You've probably sat down and watched a History Channel documentary on one of those evenings when the next episode of Downton Abbey was still days away and you just couldn't handle another episode of Naked and Afraid. Chances are it was about some archeological dig, with a bunch of people scraping their way through a huge mound of earth.
As we watch they dig. Gradually they find stuff. Typically they find a bunch of broken plates, a few dog bones, but as they dig deeper, past the coke cans, they come to more ancient, more interesting things, an old wall perhaps, or the foundation of houses. Never satisfied, they keep on going, past the houses, to find even older ones, and then deeper still. Now they're finding glass, pottery, woven material, bronze coins. Eventually, they start finding arrow heads chipped out of flint, smokey patches of earth where fires once burned and then more bones. Finally they hit bottom and there is nothing.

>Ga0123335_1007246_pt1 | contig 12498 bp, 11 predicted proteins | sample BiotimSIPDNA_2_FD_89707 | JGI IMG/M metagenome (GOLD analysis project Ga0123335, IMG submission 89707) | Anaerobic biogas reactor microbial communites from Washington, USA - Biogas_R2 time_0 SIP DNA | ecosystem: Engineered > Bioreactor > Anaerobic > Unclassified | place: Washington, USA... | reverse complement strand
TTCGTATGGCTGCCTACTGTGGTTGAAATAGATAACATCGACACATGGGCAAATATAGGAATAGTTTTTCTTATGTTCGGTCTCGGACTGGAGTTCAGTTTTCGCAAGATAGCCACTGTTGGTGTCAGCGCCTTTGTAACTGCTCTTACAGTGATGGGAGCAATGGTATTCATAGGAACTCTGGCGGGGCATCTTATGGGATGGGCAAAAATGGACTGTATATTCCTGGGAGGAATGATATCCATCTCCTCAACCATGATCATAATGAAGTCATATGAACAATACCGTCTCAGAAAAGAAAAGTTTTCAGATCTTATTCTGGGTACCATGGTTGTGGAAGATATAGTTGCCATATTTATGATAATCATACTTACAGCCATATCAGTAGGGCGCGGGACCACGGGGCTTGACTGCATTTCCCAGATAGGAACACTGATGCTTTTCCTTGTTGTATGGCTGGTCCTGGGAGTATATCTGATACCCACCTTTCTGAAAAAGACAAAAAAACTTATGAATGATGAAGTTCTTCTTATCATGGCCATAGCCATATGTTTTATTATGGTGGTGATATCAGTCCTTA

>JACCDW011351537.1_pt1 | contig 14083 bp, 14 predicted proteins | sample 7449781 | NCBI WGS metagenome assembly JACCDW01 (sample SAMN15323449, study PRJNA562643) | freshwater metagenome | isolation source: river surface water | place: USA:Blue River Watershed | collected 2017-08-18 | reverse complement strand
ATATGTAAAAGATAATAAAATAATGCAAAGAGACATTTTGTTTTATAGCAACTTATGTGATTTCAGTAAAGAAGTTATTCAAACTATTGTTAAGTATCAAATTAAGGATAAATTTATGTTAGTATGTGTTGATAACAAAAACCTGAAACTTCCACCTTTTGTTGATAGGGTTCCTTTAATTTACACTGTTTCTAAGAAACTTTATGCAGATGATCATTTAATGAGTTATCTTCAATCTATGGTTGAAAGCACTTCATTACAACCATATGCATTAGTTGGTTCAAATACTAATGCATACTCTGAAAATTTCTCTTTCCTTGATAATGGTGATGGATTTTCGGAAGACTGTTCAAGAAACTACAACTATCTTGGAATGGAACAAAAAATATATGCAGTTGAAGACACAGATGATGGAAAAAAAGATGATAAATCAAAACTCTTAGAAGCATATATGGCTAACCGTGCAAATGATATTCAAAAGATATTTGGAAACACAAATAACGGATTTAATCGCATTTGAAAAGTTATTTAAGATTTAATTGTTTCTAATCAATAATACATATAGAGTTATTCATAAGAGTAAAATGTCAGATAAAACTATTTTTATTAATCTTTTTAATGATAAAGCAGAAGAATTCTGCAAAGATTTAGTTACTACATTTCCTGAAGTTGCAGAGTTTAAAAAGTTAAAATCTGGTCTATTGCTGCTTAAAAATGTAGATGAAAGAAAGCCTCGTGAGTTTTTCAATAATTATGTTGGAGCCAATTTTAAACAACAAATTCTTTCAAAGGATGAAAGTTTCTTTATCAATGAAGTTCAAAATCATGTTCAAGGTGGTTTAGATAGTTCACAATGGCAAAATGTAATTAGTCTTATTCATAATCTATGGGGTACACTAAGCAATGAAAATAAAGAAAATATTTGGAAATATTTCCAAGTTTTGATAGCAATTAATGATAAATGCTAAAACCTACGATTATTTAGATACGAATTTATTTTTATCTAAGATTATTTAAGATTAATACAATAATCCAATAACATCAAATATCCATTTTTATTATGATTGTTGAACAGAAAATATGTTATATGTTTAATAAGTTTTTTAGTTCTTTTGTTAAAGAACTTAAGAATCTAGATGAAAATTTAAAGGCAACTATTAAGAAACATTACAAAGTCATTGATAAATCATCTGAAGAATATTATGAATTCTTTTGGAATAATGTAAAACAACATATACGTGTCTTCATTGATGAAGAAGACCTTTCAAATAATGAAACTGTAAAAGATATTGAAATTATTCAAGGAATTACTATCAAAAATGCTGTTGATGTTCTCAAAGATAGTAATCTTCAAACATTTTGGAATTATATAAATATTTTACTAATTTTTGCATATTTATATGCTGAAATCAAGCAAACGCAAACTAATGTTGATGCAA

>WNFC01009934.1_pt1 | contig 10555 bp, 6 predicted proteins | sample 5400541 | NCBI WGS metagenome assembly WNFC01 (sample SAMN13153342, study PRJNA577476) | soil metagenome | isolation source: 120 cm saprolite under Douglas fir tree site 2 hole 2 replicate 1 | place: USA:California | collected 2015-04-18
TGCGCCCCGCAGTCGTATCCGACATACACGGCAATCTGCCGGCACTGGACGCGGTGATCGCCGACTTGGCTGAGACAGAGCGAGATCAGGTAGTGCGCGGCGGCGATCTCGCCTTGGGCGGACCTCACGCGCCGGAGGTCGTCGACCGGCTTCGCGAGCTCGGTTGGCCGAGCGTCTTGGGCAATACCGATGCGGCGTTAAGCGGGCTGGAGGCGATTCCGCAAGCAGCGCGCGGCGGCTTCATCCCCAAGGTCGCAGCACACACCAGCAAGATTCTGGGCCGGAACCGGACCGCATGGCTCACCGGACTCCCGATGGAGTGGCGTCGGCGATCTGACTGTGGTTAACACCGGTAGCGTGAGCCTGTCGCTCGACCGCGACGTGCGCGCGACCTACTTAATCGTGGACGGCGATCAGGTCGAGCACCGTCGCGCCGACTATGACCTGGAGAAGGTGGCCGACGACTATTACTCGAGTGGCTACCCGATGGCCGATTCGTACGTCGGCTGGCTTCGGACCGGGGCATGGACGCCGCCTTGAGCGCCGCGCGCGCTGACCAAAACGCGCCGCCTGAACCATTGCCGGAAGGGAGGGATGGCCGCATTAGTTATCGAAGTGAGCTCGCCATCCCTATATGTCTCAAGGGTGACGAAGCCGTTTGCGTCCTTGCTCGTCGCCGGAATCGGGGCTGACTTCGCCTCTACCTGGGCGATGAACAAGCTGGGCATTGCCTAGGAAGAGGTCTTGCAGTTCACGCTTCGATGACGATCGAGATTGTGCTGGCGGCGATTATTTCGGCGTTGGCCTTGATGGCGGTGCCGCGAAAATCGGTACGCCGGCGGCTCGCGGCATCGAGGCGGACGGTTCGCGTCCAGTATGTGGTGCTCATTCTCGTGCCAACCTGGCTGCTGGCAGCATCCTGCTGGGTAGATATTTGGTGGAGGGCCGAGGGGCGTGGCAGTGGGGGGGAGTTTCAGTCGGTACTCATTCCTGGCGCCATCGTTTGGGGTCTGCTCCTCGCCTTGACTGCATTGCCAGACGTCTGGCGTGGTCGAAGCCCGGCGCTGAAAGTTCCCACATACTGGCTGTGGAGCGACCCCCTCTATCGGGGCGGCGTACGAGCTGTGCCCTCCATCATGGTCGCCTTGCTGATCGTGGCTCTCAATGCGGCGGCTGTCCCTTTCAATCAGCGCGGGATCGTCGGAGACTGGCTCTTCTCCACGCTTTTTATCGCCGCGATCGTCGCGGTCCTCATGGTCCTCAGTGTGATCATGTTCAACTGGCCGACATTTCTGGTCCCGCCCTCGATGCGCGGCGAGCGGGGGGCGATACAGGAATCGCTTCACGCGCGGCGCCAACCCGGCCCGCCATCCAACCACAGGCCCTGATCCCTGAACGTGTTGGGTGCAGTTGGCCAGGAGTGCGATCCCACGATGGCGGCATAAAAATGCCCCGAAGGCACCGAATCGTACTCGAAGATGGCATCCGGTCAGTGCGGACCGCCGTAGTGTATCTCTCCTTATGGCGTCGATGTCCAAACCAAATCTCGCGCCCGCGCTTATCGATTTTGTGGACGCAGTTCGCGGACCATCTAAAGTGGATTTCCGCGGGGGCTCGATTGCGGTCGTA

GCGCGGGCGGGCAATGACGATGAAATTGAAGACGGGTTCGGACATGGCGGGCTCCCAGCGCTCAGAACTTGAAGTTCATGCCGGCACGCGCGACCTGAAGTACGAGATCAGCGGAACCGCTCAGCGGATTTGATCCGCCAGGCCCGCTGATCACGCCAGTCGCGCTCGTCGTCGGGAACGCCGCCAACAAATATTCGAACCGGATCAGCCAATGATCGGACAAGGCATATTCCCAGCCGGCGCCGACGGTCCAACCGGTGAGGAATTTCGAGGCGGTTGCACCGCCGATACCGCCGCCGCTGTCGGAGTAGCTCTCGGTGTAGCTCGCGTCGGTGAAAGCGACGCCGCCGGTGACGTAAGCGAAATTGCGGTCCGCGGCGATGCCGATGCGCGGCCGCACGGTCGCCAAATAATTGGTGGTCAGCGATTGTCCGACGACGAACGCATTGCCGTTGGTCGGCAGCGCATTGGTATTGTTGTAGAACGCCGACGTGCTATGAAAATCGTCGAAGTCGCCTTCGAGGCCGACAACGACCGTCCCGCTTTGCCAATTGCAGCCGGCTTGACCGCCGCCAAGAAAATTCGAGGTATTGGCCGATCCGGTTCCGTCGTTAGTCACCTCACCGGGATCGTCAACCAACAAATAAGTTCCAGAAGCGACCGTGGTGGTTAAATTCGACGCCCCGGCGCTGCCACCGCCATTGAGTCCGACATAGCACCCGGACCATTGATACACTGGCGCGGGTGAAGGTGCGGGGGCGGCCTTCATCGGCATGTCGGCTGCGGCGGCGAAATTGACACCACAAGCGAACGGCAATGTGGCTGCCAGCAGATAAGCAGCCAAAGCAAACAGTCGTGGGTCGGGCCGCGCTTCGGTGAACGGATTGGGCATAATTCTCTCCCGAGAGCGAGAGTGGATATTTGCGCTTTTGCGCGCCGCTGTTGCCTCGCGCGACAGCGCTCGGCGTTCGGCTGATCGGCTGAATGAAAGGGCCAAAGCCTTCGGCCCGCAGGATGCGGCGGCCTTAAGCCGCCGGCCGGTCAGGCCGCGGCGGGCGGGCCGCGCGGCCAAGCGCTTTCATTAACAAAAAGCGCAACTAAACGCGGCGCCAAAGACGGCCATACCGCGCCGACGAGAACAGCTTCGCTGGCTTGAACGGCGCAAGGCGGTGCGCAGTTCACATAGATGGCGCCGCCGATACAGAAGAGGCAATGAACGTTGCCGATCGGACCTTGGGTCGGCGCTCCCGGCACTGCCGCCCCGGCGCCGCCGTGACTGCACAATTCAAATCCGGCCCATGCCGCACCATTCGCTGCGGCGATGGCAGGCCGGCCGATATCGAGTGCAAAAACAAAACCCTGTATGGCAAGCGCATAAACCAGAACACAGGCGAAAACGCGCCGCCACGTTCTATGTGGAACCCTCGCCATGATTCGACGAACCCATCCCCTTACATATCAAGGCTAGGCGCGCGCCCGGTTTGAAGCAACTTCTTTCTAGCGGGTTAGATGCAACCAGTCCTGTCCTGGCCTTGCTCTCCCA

By carefully unearthing each layer of civilization, the archaeologists are able to piece together the history of the settlement. The guy that dropped the coke can had no idea he threw it down on top of a medieval cottage. The folks who built the cottage may have had no idea it was on top of a Roman village, the Romans probably didn't know that their settlement was on top of a Bronze Age camp which in turn covered a Stone Age shelter.
Stories are a bit like that too. Especially the enduring ones, the ones we live by. They were all built on someone else's story. The archeologist uncovers things that were buried deep beneath our feet, things that we did not know were there, even though we were standing right on top of them! The verbal archeologist digs too, tracing the flow of narratives from culture to culture, age to age in order to uncover meaning, truth.
Stay tuned to discover what gets unearthed here at Lectio Divina over the next few weeks and before you know it the next season of Downton will be upon us again.